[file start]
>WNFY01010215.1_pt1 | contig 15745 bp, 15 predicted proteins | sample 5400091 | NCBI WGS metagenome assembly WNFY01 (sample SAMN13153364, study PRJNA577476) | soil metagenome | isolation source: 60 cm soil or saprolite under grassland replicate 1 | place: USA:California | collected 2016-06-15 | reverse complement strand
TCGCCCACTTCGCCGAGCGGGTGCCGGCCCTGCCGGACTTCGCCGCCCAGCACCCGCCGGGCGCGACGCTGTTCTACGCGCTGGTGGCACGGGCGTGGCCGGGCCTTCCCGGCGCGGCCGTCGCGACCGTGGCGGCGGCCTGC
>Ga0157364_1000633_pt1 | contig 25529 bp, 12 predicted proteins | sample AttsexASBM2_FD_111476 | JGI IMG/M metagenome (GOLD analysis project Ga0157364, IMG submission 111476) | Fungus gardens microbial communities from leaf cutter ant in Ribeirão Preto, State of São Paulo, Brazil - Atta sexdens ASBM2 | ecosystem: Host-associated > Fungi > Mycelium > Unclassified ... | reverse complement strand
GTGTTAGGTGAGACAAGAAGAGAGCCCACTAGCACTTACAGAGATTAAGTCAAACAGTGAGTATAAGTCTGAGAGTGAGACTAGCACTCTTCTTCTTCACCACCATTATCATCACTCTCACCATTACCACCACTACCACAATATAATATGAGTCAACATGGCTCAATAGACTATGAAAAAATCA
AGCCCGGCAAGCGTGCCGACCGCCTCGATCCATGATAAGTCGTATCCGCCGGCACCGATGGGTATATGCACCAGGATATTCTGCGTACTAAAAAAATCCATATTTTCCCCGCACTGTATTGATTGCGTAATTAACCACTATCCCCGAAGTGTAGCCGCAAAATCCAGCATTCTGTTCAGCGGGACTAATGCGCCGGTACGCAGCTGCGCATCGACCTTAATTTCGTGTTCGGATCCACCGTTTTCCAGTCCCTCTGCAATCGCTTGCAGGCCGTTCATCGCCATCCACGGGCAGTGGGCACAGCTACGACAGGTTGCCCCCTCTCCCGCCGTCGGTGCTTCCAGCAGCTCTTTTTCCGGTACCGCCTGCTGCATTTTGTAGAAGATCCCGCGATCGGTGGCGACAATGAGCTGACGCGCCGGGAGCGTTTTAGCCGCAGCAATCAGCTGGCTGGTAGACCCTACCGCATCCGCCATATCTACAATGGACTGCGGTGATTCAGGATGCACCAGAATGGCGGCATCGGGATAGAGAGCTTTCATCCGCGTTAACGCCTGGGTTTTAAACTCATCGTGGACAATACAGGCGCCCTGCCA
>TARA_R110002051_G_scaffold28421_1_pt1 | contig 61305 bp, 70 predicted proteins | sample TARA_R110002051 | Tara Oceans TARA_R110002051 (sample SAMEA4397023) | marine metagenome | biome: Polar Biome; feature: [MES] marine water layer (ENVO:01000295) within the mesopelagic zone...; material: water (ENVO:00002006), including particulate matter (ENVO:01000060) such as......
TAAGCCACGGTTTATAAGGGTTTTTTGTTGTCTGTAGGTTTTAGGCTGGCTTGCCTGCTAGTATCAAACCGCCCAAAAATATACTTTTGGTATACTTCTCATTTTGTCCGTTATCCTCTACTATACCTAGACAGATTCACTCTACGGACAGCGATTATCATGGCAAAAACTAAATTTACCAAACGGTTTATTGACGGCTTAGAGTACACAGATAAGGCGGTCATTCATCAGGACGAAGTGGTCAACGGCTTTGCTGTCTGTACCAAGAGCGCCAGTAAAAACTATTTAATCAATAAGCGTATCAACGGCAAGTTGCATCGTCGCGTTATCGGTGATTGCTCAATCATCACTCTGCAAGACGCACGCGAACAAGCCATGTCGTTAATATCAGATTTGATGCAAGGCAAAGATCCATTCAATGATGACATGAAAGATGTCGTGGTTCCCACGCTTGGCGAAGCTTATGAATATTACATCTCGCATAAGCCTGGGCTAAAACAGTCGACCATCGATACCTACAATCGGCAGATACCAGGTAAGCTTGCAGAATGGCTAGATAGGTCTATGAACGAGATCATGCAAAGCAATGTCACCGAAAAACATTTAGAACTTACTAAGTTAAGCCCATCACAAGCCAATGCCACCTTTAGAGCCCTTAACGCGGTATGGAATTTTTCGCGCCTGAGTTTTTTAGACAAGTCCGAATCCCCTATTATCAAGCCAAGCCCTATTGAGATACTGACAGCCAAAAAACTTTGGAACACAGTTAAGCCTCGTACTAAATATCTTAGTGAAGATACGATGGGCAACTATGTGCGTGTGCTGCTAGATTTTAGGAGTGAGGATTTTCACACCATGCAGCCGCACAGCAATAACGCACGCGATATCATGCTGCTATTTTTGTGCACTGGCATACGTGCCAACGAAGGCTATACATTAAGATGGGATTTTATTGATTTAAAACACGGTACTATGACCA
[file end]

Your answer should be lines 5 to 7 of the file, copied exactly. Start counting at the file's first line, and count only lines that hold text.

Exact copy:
AGCCCGGCAAGCGTGCCGACCGCCTCGATCCATGATAAGTCGTATCCGCCGGCACCGATGGGTATATGCACCAGGATATTCTGCGTACTAAAAAAATCCATATTTTCCCCGCACTGTATTGATTGCGTAATTAACCACTATCCCCGAAGTGTAGCCGCAAAATCCAGCATTCTGTTCAGCGGGACTAATGCGCCGGTACGCAGCTGCGCATCGACCTTAATTTCGTGTTCGGATCCACCGTTTTCCAGTCCCTCTGCAATCGCTTGCAGGCCGTTCATCGCCATCCACGGGCAGTGGGCACAGCTACGACAGGTTGCCCCCTCTCCCGCCGTCGGTGCTTCCAGCAGCTCTTTTTCCGGTACCGCCTGCTGCATTTTGTAGAAGATCCCGCGATCGGTGGCGACAATGAGCTGACGCGCCGGGAGCGTTTTAGCCGCAGCAATCAGCTGGCTGGTAGACCCTACCGCATCCGCCATATCTACAATGGACTGCGGTGATTCAGGATGCACCAGAATGGCGGCATCGGGATAGAGAGCTTTCATCCGCGTTAACGCCTGGGTTTTAAACTCATCGTGGACAATACAGGCGCCCTGCCA
>TARA_R110002051_G_scaffold28421_1_pt1 | contig 61305 bp, 70 predicted proteins | sample TARA_R110002051 | Tara Oceans TARA_R110002051 (sample SAMEA4397023) | marine metagenome | biome: Polar Biome; feature: [MES] marine water layer (ENVO:01000295) within the mesopelagic zone...; material: water (ENVO:00002006), including particulate matter (ENVO:01000060) such as......
TAAGCCACGGTTTATAAGGGTTTTTTGTTGTCTGTAGGTTTTAGGCTGGCTTGCCTGCTAGTATCAAACCGCCCAAAAATATACTTTTGGTATACTTCTCATTTTGTCCGTTATCCTCTACTATACCTAGACAGATTCACTCTACGGACAGCGATTATCATGGCAAAAACTAAATTTACCAAACGGTTTATTGACGGCTTAGAGTACACAGATAAGGCGGTCATTCATCAGGACGAAGTGGTCAACGGCTTTGCTGTCTGTACCAAGAGCGCCAGTAAAAACTATTTAATCAATAAGCGTATCAACGGCAAGTTGCATCGTCGCGTTATCGGTGATTGCTCAATCATCACTCTGCAAGACGCACGCGAACAAGCCATGTCGTTAATATCAGATTTGATGCAAGGCAAAGATCCATTCAATGATGACATGAAAGATGTCGTGGTTCCCACGCTTGGCGAAGCTTATGAATATTACATCTCGCATAAGCCTGGGCTAAAACAGTCGACCATCGATACCTACAATCGGCAGATACCAGGTAAGCTTGCAGAATGGCTAGATAGGTCTATGAACGAGATCATGCAAAGCAATGTCACCGAAAAACATTTAGAACTTACTAAGTTAAGCCCATCACAAGCCAATGCCACCTTTAGAGCCCTTAACGCGGTATGGAATTTTTCGCGCCTGAGTTTTTTAGACAAGTCCGAATCCCCTATTATCAAGCCAAGCCCTATTGAGATACTGACAGCCAAAAAACTTTGGAACACAGTTAAGCCTCGTACTAAATATCTTAGTGAAGATACGATGGGCAACTATGTGCGTGTGCTGCTAGATTTTAGGAGTGAGGATTTTCACACCATGCAGCCGCACAGCAATAACGCACGCGATATCATGCTGCTATTTTTGTGCACTGGCATACGTGCCAACGAAGGCTATACATTAAGATGGGATTTTATTGATTTAAAACACGGTACTATGACCA